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Gaming Bills pass; Worry expressed over Gambling Addiction 




Dana Malcolm

Staff Writer


#TurksandCaicos, February 1, 2024 – The passing of two new gaming bills has again raised longtime concerns about gambling in the Turks and Caicos.

In an effort to better regulate the Gaming industry, two new pieces of legislation, The Gaming Control Amendment and the Gaming Machine amendment bill were passed in the House of Assembly on January 23rd allowing gaming taxes to be calculated from adjusted gross receipts and mandating a 30 percent tax limit for gaming machines.

The laws also gave casinos a 15-day limit each month to pay said taxes. While members generally agreed that the new regulations were necessary, some concerns were raised about the social issues related to gambling.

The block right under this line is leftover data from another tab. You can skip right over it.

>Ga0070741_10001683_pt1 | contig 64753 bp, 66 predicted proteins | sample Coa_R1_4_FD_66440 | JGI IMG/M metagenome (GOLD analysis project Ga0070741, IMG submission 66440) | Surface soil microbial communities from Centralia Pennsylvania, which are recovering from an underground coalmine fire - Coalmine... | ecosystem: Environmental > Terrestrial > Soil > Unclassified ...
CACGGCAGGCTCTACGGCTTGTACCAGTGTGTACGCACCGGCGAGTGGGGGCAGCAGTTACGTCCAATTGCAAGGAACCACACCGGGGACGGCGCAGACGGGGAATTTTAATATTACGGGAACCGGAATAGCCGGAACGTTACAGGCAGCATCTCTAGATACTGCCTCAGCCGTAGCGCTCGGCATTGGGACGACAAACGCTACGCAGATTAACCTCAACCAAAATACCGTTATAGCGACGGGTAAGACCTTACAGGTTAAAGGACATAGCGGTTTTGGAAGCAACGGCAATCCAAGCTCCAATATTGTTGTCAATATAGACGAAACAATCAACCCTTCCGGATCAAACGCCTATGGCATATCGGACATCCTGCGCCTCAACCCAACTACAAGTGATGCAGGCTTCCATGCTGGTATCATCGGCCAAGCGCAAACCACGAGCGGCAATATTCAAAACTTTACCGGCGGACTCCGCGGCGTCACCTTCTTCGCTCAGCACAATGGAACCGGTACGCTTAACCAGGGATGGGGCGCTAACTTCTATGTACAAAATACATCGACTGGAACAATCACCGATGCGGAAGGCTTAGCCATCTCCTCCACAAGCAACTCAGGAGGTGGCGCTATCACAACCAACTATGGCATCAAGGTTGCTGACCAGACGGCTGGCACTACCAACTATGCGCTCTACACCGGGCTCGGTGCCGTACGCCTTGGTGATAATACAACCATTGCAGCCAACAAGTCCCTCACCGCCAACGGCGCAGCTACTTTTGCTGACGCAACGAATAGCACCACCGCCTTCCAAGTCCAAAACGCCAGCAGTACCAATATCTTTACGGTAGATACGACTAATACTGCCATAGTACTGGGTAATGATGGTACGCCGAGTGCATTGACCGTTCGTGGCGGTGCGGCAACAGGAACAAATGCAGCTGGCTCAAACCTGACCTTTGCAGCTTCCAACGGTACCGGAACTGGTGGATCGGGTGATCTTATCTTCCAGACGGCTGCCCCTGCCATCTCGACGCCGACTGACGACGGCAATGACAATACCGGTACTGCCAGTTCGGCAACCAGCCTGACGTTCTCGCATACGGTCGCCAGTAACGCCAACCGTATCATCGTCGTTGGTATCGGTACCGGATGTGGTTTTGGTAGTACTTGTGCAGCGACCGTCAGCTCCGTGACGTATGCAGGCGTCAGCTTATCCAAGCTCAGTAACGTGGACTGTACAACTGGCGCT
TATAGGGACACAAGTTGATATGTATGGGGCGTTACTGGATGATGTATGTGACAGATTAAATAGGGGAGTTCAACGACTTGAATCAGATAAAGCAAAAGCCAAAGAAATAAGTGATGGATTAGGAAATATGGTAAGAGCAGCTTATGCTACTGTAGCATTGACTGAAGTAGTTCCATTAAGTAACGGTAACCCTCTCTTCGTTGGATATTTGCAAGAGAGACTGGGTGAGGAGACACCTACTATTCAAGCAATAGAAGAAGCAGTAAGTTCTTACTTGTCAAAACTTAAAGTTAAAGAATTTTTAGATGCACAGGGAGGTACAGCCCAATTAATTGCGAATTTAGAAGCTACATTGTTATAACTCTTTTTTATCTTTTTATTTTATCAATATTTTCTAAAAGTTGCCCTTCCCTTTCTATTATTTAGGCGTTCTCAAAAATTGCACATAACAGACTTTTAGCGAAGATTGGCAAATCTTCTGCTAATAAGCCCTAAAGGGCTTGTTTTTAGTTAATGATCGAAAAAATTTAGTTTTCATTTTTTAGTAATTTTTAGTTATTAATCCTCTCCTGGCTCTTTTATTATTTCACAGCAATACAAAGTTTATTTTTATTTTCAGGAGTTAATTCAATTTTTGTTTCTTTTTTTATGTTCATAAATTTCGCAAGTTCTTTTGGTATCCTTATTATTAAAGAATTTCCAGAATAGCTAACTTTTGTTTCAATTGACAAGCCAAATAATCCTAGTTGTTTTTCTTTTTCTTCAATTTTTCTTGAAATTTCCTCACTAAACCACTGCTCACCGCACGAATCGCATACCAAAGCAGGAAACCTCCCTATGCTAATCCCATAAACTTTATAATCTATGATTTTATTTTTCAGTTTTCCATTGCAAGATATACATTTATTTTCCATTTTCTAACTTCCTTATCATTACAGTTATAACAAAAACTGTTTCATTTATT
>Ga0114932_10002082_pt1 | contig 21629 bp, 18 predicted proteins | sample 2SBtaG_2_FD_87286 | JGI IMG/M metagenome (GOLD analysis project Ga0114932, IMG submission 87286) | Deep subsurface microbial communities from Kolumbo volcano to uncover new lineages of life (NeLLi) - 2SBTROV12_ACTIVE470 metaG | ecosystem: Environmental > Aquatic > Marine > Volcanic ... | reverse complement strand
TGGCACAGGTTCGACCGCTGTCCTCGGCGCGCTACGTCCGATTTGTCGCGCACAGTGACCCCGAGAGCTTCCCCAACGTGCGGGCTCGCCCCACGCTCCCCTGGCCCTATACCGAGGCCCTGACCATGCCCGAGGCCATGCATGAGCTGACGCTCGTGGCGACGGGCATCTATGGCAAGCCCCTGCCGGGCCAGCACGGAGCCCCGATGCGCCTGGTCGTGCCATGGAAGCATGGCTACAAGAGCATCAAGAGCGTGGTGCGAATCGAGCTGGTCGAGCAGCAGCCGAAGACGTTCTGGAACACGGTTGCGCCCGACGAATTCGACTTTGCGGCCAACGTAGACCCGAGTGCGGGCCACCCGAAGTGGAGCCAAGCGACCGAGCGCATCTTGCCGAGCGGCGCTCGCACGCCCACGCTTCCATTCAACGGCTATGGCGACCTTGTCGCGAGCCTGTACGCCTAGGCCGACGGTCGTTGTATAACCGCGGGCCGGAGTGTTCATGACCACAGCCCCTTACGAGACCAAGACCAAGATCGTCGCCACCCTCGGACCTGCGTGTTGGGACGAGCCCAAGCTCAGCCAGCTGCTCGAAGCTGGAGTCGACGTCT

Alvin Garland, Opposition Appointed Member, said it was not in the best interest of Turks and Caicos residents. Not only was he displeased that the government brought the Gaming Control and Gaming Machine Amendment Bills as the first matters after the new year, he said it could harm locals.

“We are beginning to see  there is an increase in addictive gamblers in the Turks and Caicos, and instead of us bringing legislation to encourage them, we should be bringing legislation or finding ways to discourage Turks and Caicos Islanders from gambling.”

Garland referenced The Bahamas, who he said had strict gambling laws for its people, and stressed that gambling could still be profitable, even if it was directed only as a pastime for tourists, which had been the initial purpose of the Turks and Caicos first casino.